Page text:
UC Regents Approve Contentious Pension Plan

Photo: Amatullah Alaji-Sabrie, chief negotiator for the Coalition of University Employees, addresses a crowd outside of the regents meeting at UCSF.
David Herschorn/Photo
Amatullah Alaji-Sabrie, chief negotiator for the Coalition of University Employees, addresses a crowd outside of the regents meeting at UCSF.

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The UC Board of Regents voted to increase employer and employee contributions to the university's massively underfunded pension system Thursday despite UC employee protests, which forced a brief suspension of the meeting.

In an effort to reduce the program's $14 billion funding deficit, the board approved a plan to increase the total level of contributions into the pension program by more than 250 percent, a move that employee advocates say could leave the lowest-income UC employees teetering on the brink of poverty.

"If you work for such a great institution, you should be able to retire with dignity," said Arnold Meza, an organizer for the American Federation of State, County and Municipal Employees Local 3299. "Even if you try to live off $2,000 a month, it's really hard, because you have to pay for a place to live, you have to buy food, you're going to be living off cat food ... because it comes to that."

Under the new plan adopted Thursday, employee contributions will rise from the current 2 percent of an employee's salary to 3.5 percent in July 2011 and to 7 percent in July 2012. Employer contributions will rise from the present level of 4 percent to 7 percent in July 2011 to 10 percent in July 2012.

Members of AFSCME and other unions have criticized the increase in contribution rates, saying that many workers simply cannot afford to pay a higher portion of their current salaries into the pension fund.

"If you want us to be able contribute to our pension, put it in our checks," Meza said. "Trying to contribute an extra 5 percent to a pension without getting that money, you're looking at about $2,000 (out of a paycheck) for the average worker, and that's a big burden."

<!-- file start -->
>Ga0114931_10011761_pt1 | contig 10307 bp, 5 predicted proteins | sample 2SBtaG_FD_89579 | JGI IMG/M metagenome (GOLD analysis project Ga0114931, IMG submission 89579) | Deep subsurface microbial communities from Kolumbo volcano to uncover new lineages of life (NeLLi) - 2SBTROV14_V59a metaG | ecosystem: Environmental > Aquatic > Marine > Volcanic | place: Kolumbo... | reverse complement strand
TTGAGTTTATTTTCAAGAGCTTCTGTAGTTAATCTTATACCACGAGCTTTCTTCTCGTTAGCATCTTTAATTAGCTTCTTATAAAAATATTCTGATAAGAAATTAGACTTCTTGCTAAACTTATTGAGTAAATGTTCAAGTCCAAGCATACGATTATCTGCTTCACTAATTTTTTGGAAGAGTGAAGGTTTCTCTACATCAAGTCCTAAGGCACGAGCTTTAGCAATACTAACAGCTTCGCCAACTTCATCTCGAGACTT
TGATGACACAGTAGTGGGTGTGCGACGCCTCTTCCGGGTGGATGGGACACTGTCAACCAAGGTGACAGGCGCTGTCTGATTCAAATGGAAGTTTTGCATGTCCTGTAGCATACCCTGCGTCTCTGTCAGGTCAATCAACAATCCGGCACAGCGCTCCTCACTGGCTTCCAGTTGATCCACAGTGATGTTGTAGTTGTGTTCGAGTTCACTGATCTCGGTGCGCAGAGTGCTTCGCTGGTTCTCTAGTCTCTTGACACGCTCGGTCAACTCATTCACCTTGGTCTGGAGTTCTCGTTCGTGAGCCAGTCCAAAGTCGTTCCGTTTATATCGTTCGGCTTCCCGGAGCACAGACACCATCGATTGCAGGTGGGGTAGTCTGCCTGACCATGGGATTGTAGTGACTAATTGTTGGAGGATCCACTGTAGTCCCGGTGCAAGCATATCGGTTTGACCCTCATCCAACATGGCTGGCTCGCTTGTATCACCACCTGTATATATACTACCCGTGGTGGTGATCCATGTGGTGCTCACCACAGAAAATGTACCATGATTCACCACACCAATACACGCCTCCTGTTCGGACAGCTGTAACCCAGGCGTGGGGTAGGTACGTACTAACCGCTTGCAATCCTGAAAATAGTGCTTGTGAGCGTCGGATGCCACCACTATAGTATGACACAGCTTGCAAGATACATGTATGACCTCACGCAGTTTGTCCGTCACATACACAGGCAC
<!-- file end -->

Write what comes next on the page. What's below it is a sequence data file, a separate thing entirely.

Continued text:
Protesters shouting "Whose university? Our university!" and "Arrest Yudof!" disrupted the meeting, forcing the regents to take a recess at about 10:15 a.m. so police could clear the room. The protesters' actions were declared an unlawful assembly, and the demonstrators were forced to leave the meeting, shouting "Shame on you," as they left.

Members of the board's committee on finance stressed the need for resumed state contributions into the pension fund, saying it is unfair for state money to help fund public high school and community and state college employee pensions but not pay anything toward the UC pension program.

The board also approved the re-amortization of the pension fund over a 30-year period - twice its current 15-year schedule - to reduce the program's susceptibility to sharp investment gains and losses and to create a more attainable annual payment level.

"Every time you don't pay the recommended amount, that creates a new unfunded liability the next year and that makes the policy go up," said Regent Paul Wachter at the meeting. "By having a more attainable funding policy, you actually reduce the amount that you're falling short in the early years, and you greatly reduce the cost of that shortfall in later years."

The increased contribution rates expire in July 2013, when university officials plan on implementing a new pension model.

UC President Mark Yudof will present his recommendation for the new pension policy at the board's November meeting. The board will debate and vote on the new model at a single-issue meeting in December and will then bargain with all UC employees before the plan takes effect.


Jordan Bach-Lombardo covers higher education. Contact him at [email protected]

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